Problem

Only 1 in 3 adults in the U.S.
have made plans for their end-of-life proceedings
or have spoken to loved ones about their wishes.

Focus

Individuals who haven't made plans or made wishes known, and are still relatively far from the average life expectancy.
A 5-month research-driven studio turned into a long-term passion project, by
Product Design
Brand Design
Comm. Design
Design Writing

I led the end-to-end product design efforts. Research, Strategy, Ideation, Interactions, Prototyping, Testing, and Storytelling

Key Research Insights

The barriers to planning
Lack of awareness, knowledge, motivation, and commitment to act.
Lack of access to resources to help navigate complex systems.

"I just don't know where to start." — a 32-year-old non-planner
The complexity of planning
There are various decisions to make, critical roles to assign, complex systems to figure out, and tedious processes to go through.

"We went through them in such a higgledy-piggledy way over many many years."
— an 86-year-old planner
The drawbacks of current planning methods
Information can be scattered all over the place, and physical documents can be outdated or misplaced.

Life-saving info could be nowhere to be found during emergencies.

Design Goals


1. Make planning for mortality more approachable.

2. Make legal + medical planning easy to work on.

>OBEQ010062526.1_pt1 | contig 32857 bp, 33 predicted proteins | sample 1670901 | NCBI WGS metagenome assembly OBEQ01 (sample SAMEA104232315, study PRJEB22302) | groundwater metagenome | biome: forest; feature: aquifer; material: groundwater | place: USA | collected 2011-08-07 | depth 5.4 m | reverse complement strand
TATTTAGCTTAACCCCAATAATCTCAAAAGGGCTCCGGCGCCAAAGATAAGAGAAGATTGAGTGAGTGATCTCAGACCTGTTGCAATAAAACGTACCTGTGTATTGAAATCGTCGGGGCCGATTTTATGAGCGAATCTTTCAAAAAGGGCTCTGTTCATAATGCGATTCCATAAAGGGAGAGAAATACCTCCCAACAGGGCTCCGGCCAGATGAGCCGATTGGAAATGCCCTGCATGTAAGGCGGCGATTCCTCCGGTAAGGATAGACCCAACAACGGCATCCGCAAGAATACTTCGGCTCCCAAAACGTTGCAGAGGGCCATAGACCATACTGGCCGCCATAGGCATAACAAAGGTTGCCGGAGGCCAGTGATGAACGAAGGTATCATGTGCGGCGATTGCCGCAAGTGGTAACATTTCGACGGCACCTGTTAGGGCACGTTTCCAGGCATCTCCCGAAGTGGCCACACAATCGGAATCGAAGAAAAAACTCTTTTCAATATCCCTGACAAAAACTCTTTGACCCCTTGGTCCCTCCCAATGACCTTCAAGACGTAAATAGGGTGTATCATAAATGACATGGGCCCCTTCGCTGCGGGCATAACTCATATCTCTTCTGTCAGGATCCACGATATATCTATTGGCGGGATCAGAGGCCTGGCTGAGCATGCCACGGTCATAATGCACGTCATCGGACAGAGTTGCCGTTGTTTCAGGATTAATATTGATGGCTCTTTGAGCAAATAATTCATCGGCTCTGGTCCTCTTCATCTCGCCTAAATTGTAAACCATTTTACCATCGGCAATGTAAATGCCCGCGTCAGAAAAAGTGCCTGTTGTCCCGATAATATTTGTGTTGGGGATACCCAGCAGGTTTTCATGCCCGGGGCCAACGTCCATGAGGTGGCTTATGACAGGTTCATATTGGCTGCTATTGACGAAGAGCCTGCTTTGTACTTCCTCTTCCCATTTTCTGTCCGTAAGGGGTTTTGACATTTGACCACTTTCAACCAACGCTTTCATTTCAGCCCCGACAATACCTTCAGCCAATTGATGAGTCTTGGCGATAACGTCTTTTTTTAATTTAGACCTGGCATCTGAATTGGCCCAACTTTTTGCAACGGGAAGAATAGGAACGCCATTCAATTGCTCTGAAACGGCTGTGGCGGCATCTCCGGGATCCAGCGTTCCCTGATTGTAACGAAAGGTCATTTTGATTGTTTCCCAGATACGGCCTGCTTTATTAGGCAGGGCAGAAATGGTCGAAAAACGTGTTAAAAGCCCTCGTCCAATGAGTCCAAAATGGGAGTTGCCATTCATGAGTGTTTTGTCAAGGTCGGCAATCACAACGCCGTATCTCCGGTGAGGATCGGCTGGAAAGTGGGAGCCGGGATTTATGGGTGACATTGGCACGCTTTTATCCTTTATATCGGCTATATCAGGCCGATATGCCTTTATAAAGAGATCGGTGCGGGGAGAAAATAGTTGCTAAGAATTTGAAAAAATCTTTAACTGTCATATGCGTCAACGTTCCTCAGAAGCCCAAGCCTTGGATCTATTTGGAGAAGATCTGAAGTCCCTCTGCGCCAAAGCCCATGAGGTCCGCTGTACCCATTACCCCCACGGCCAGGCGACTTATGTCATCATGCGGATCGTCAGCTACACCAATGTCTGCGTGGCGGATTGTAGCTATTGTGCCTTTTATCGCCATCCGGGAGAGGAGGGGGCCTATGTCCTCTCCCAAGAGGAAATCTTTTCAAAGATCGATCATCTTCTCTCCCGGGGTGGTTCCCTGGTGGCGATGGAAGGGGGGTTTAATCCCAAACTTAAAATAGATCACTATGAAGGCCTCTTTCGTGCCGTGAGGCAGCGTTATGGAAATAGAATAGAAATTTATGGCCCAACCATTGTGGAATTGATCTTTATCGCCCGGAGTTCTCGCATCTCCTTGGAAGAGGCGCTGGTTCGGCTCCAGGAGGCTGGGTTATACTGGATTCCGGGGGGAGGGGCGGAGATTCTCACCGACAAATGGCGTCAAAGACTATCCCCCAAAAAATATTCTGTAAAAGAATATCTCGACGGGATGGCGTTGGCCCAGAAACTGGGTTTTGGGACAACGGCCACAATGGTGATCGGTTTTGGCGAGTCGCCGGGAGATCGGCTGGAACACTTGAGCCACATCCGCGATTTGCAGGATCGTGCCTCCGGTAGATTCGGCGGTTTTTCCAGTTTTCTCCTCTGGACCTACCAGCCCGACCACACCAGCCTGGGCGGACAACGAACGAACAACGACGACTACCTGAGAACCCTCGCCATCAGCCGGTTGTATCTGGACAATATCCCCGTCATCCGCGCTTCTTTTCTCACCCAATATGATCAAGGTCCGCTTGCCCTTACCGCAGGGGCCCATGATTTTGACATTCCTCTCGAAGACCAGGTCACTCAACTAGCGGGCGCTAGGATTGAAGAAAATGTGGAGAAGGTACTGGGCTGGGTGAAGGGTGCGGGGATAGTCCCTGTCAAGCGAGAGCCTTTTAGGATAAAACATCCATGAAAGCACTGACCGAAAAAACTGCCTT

3. Make information streamlined and accessible by the necessary others.

Success Metrics


1. # of users started a plan

2. # of plans created

3. # of plans authorized access

Human-centered Design Principles


Our guiding design principles were discovered and informed by the human experience investigated in our research.

Personal Curation

Accessibility and Approachability

Progressive Guidance and Autonomy

Selective Sharing

Design Solution


LifeKit is a mobile intervention (as part of the OS ecosystem) that makes planning for emergency and mortality more approachable, streamlined, and easy to work on.

It integrates long-term planning with the celebration in good times, so the important things are not left to chances in uncertain times.

Key Design #1


Connects the past, present, and future — Captures significant moments for celebration and provides a unique opportunity to pause and think ahead to the future.